We got lucky with the lions. Usually they're roaming around their very well isolated peice of land, but of course their coats that are intended to camouflage them from their future lunch, which makes them hard to spot. Today, however, instead of lean mean killing machines prowling through the undergrowth, there was a guy with a strimmer. I bet he's very good. I'd be very consciencious if I were him. Because if he did a shoddy job they wouldn't have to worry about filling in lots of paperwork and bureaucracy to fire him, they could just "accidentally" leave one of the doors of the lion house open.

If you look through most of the lion house's windows, you can see cage bars about 4 feet away, with the animals behind those, but there is one window that looks directly in. On the other side, with it's face pressed against the glass was a lioness.

Now I'm sure that the glass is really thick and safe and all that, but I personally didn't feel comfortable inches away from the large cat. Helena on the other hand was happily snapping away. Sadly, the glare on the glass ruined those particular pictures.

There were a couple of new exhibits this year. When you see drawings or models of giraffes, they always look wrong, as if the artist of sculptor wasn't very good. When you see the things in the flesh, you realise that the orignals look wrong too.

The other new thing was the Madagascar exhibition, where you get to walk in amongst the lemurs.

And no trip to the park would be complete without a visit to the penguins.

There were loads of other wonders - scary snakes and spiders, rhinos, monkeys, exotic birds and creepy crocodiles, but sadly not all of the pictures came out very well, so you'll just have to take my word for it. Still, there's always next year.

Saturday, 7 August 2010

Been There, Done That? Or Just Got the T Shirt?

I had to go to the supermarket this afternoon. I was down to my last lemon, and one lemon doesn't last 5 minutes in my flat. Since I've started substituting lemon juice for alcohol, I'm getting through far more of the former than I ever did of the latter. There are no limits to how much citric acid you can have in your blood and still be legally allowed to drive. And unlike vodka, no-one ends up being carted off to a drying-out clinic because they drink it all day. Healthy people even drink fruit juice with their breakfast.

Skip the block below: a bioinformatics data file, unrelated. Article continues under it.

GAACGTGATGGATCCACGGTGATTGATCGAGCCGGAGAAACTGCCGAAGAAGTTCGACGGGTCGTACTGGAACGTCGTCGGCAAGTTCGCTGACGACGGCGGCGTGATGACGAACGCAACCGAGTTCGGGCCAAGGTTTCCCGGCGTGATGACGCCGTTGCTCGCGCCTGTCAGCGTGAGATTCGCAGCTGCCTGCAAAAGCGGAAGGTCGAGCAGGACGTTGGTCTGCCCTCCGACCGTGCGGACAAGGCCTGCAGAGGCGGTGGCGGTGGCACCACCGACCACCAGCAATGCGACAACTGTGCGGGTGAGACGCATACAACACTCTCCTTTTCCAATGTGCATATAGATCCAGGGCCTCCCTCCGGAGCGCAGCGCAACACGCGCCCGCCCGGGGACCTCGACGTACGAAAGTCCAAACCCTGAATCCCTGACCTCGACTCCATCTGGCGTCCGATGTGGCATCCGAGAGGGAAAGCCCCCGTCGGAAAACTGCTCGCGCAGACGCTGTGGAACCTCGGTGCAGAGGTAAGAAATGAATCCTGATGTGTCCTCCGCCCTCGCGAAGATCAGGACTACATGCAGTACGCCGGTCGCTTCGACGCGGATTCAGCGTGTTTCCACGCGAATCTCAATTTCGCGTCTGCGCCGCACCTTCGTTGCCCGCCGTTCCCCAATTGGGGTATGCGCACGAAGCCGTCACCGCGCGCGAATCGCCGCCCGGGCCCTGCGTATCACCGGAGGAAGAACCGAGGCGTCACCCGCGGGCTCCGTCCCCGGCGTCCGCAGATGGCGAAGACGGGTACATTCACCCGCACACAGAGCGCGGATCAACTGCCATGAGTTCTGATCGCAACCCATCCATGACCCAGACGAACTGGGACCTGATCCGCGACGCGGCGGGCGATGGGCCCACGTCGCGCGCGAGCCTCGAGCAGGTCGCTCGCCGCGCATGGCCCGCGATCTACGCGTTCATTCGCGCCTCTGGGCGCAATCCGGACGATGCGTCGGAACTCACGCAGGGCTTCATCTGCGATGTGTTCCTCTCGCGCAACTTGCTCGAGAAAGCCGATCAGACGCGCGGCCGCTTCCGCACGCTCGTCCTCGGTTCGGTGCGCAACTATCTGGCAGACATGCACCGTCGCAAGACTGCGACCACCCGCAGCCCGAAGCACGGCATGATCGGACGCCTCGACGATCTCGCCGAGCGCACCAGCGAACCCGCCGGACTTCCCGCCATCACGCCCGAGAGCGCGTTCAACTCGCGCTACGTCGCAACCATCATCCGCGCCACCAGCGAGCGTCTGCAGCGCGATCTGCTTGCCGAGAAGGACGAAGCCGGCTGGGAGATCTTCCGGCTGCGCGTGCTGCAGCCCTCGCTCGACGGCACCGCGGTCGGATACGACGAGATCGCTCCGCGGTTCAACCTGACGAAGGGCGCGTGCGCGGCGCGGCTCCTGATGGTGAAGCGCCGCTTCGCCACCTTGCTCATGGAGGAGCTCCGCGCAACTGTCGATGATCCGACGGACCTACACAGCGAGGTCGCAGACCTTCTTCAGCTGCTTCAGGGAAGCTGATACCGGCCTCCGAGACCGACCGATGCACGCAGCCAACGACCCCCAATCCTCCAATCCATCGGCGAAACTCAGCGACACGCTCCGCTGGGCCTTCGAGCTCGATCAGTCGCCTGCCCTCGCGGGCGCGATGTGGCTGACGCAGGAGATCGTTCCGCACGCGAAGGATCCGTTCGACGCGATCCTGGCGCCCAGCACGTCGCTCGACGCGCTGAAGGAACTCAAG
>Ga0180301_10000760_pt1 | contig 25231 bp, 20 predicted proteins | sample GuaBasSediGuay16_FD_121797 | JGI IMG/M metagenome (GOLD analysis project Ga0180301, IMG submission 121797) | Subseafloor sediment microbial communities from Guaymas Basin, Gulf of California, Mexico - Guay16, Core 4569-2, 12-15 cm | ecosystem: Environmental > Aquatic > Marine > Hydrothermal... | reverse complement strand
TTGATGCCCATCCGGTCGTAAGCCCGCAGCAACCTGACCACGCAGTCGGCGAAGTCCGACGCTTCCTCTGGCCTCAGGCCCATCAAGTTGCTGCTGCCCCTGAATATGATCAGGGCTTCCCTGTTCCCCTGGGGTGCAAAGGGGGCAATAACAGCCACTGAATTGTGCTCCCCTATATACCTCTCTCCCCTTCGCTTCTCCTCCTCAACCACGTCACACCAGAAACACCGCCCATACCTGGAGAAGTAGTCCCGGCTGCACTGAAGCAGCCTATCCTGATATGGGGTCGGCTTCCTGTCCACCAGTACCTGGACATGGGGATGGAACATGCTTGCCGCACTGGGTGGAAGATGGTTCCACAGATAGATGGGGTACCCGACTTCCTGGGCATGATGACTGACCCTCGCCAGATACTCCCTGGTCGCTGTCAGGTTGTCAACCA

In addition to fruit, the supermarket sells a wealth of other things. In the past, I've bought an all-singing-all-dancing-printer-scanner, a digibox (for the TV), and a salt grinder. Oddly, they don't sell lemon squeezers, though.

I also get most of my clothes from there, which saves me having to go into scary clothes shops. Recently, they've been selling T shirts with "retro" designs on them. At first, I assumed that they were just made-up logos. However, now they've got some old film designs, such as for Star Wars and Back to the Future, which I seem to remember from years ago. Of course, the ones talking about specific events might still be made up.

I used to be wary of wearing anything with a message or a design. After all, people who do are generally expressing themselves in some way or other. I have an Ubuntu T shirt that I wear to work, but I always wonder about people who wear things with oriental writing on them, as I'm sure that they say something insulting about the wearer, or suggest that he's into some kind of bizarre fetish. I suppose you're all right if you don't walk around in South Asia wearing it.

Now, though, I've decided that it's fun to wear things that you don't know anything about. I have a "World Frisbee Championship" T-shirt. Someone even started talking to me about frisbees in the coffee queue at work. I had to admit that I know considerably less about frisbees than Ubuntu. And just look at my latest acquisition:

Isn't it great? The only problem with it is the date, since I look far too young to have attended this particular gig, rave, concert or whatever it was. I can't help wondering about people who did attend, bought the T shirt, and who have lovingly looked after it for 40 years, only wearing it to very special 70's nights. They'll be gutted if they go to the next one and there are ten other people wearing them who picked them up for 6 quid at Sainsbury's.

Still, it makes a nice addition to my collection, which includes among other non-me things, a "NORTH DAKOTA PARK RANGER" shirt. Far better to have the T shirt, without having had to have been there.